Hooray for it!

Barrie said...

I think certain skills are genetically programmed into all children. Probably even my own (who don't see snow) know how to make snowballs (and throw them!), angels and snowmen. :) And, you are a poet!

Bee said...

A Modern Mother - This will seem very silly, but it wasn't until I read your comment that I caught the obvious meaning to my own line! I was thinking of a play on the word March-ing (as when the daffs usually emerge) and the idea of nature sending two different signals: flowers and snow. Is this what the English mean when they say "too clever by half?"

Elizabeth - Snow is definitely the theme for the day! (I will look for Claudia's picture.)

I am delighted by your comment - "tilt" seems such a good way to describe that way that words or meanings are slightly twisted to let in a bit more something.

Barrie - Yes, I think that all North American children "know" about snow - whether they have experienced it or not. That is exactly what I was trying to convey in the first stanza of my poem.

Lisa said...

I love the poem! I especially love the last two lines. It's so true. We want both the hurry of spring and the stall of a snow day.

Growing up in the midwest, we lived for snow days. As an adult in Chicago, I alternately dreaded snow days for the work they created and loved them for the break in the routine of the long, long, dark winter. Now that we live in the Southeast U.S., we don't get much snow at all and my children yearn to go back to Illinois for a "real winter."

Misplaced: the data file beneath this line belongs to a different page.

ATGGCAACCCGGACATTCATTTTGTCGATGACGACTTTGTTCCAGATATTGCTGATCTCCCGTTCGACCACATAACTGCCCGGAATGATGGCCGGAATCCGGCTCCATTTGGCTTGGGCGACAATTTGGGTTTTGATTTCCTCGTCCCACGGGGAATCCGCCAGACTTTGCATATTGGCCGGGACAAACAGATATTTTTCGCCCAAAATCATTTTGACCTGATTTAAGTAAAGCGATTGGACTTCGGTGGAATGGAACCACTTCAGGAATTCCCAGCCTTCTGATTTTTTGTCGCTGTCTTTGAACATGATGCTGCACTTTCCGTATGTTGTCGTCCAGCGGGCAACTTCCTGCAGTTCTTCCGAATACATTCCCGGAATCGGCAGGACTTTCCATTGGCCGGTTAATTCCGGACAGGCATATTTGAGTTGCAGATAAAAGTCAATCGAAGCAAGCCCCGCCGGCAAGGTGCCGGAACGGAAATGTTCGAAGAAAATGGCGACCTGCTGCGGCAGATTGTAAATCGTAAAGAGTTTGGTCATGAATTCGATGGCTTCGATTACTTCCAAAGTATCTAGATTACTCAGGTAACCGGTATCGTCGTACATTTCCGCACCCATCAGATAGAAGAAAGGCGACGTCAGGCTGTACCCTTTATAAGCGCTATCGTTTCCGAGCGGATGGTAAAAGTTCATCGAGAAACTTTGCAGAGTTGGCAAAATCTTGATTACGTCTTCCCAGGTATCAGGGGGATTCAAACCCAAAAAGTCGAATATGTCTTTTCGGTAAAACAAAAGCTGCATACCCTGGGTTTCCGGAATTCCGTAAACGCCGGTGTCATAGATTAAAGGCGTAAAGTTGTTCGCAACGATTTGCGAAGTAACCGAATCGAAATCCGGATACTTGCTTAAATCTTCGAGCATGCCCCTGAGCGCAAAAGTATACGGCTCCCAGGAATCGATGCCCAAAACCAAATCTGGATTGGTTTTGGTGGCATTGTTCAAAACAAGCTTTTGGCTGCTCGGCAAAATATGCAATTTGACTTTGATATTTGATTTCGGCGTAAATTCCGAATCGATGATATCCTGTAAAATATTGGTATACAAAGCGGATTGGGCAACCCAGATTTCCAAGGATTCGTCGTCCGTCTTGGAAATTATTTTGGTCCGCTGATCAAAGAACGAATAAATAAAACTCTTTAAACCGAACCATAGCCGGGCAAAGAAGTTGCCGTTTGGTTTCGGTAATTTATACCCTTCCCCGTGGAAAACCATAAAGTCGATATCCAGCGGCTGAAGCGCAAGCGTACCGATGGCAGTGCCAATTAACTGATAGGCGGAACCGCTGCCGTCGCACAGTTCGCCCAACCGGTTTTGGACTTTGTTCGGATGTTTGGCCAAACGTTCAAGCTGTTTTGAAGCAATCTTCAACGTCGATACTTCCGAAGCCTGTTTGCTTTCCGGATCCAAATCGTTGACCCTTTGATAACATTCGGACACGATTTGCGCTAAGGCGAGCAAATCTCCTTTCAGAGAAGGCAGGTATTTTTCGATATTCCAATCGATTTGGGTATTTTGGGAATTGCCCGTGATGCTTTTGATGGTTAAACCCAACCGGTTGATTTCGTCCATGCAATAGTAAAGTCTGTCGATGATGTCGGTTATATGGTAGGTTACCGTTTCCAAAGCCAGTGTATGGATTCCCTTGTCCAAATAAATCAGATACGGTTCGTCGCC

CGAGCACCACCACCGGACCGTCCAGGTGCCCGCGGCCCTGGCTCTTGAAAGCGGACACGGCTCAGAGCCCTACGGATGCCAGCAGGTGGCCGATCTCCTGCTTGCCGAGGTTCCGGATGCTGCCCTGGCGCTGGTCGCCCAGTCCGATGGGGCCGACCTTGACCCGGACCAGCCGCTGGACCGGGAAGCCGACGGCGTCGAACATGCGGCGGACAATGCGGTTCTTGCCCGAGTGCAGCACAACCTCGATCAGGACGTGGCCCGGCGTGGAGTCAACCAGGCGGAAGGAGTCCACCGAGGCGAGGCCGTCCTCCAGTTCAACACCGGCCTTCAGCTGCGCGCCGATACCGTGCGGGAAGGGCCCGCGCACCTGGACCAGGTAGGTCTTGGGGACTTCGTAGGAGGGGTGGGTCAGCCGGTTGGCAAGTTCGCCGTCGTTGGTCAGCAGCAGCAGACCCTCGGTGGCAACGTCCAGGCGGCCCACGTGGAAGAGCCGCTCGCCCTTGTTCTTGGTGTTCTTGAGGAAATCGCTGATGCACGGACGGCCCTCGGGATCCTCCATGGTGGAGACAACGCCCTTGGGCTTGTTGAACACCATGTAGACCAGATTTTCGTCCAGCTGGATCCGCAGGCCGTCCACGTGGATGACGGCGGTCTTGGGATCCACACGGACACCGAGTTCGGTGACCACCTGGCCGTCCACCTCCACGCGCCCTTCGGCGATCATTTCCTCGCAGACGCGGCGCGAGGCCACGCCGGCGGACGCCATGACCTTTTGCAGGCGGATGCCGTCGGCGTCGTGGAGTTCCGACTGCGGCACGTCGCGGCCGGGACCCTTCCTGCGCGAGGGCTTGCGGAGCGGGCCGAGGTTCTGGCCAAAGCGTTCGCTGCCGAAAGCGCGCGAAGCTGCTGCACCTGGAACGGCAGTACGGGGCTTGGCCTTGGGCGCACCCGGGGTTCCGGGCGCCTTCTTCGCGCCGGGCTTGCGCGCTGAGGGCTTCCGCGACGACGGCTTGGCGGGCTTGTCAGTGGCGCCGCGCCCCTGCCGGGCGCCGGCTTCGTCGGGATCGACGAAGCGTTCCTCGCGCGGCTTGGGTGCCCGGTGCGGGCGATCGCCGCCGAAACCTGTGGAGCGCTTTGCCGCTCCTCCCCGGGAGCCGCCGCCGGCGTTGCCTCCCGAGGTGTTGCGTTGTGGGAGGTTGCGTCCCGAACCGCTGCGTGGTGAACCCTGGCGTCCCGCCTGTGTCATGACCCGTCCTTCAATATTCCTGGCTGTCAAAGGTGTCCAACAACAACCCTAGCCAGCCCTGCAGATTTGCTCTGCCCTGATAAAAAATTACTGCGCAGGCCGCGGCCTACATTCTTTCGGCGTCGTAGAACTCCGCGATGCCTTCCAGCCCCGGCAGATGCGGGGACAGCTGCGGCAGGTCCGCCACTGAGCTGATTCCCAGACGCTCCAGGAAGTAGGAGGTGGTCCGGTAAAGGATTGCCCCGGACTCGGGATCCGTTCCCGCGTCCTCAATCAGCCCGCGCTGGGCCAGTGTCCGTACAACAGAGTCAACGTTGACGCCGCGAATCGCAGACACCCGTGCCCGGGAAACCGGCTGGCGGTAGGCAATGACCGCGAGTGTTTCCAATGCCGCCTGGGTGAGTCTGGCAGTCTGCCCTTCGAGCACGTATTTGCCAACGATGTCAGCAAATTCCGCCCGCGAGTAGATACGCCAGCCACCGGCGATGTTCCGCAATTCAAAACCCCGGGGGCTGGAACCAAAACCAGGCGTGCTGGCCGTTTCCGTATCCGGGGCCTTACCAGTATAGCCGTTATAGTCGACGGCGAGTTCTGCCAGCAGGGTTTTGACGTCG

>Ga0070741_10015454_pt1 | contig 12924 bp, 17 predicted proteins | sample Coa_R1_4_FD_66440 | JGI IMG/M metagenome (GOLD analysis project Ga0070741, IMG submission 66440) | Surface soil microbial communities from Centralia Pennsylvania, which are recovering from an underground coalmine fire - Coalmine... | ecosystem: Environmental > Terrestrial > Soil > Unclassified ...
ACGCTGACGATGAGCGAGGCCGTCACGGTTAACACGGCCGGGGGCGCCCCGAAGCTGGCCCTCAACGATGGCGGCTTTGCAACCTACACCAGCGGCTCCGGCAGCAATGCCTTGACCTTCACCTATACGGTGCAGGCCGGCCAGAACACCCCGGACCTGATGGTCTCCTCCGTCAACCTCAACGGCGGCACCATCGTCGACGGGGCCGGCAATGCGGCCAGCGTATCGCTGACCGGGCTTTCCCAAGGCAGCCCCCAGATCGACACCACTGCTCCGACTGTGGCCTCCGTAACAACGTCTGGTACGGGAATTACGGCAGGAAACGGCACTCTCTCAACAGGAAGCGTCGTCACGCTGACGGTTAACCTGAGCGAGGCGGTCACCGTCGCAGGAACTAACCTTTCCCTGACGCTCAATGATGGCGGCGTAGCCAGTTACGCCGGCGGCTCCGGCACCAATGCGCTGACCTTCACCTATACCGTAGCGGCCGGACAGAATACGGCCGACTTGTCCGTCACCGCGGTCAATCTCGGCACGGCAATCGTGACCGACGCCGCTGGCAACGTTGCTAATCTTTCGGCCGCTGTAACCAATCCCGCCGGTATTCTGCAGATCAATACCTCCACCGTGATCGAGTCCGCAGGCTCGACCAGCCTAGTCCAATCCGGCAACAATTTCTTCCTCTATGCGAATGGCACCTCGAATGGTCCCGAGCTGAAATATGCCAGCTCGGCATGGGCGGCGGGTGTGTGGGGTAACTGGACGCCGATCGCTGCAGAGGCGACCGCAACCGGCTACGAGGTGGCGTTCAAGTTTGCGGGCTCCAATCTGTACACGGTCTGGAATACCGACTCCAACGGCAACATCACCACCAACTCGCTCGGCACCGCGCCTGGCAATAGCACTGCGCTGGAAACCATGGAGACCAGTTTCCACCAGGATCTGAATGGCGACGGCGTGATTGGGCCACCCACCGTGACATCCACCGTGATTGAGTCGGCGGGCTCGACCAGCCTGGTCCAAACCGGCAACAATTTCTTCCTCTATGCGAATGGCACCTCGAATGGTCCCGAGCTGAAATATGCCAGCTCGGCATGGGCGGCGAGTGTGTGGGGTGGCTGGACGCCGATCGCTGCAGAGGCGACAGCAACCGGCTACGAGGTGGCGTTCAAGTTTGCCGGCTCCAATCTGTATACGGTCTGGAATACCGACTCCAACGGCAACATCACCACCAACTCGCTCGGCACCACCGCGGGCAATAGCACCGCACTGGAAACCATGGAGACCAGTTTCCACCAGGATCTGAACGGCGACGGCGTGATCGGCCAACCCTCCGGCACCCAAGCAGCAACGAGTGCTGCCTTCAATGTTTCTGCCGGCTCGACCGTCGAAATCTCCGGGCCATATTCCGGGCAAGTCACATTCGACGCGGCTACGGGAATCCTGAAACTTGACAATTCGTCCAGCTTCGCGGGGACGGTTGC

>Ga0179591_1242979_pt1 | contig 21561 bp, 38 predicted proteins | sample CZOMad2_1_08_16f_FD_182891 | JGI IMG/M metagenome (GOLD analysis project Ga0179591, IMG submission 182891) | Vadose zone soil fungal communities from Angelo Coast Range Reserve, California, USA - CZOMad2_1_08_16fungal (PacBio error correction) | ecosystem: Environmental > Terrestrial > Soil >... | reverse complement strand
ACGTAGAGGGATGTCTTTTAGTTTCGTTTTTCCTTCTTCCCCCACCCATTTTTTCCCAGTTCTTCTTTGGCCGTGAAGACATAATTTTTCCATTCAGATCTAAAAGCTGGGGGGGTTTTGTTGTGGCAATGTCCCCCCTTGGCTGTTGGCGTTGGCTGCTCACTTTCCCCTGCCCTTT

Me? I'm still torn.

Sarah Laurence said...

Wow! Heard about the record snowfall on the news. My kids are sad to have missed it. That poem and photo are perfect to commemorate it. Well versed.

Gifted Typist said...

I heard about the snow!
London's ground to a halt.
I cannot imagine.

Fantastic Forrest said...

Seriously awesome poem and photos, Bee. Thanks for these great gifts to help us share your snowy day.

We had our own unexpected inches of fluffy white in late December. The kids LOVED it! Roads were so treacherous that we stayed at home and had some wonderful family time playing board games. Of course, that was only after snowmen were built, snowforts constructed, and snowballs thrown. Let no snow go unused is their motto.

Pete said...

I was hoping you'd post a pic of the snow! Lovely poem as well. The snow made our papers as well - a wonderful pic of the statue of Nelson Mandela holding a big fistful of snow. There's a lovely communal sense of everyone together against the weather.

Bee said...

Lisa - We've just let the children stay home for the second day. (One of their schools is closed, but the other isn't.) After various debates with ourselves, we finally ended up going with the rarity factor of snow. Little daughter is building snowmen right now with all of the neighborhood kids.

Sarah - Your comment about the kids tickled me! Everything looks absolutely beautiful covered in snow -- but the transporation network has all but shut down. (Thanks for your kind feedback about my "verse.")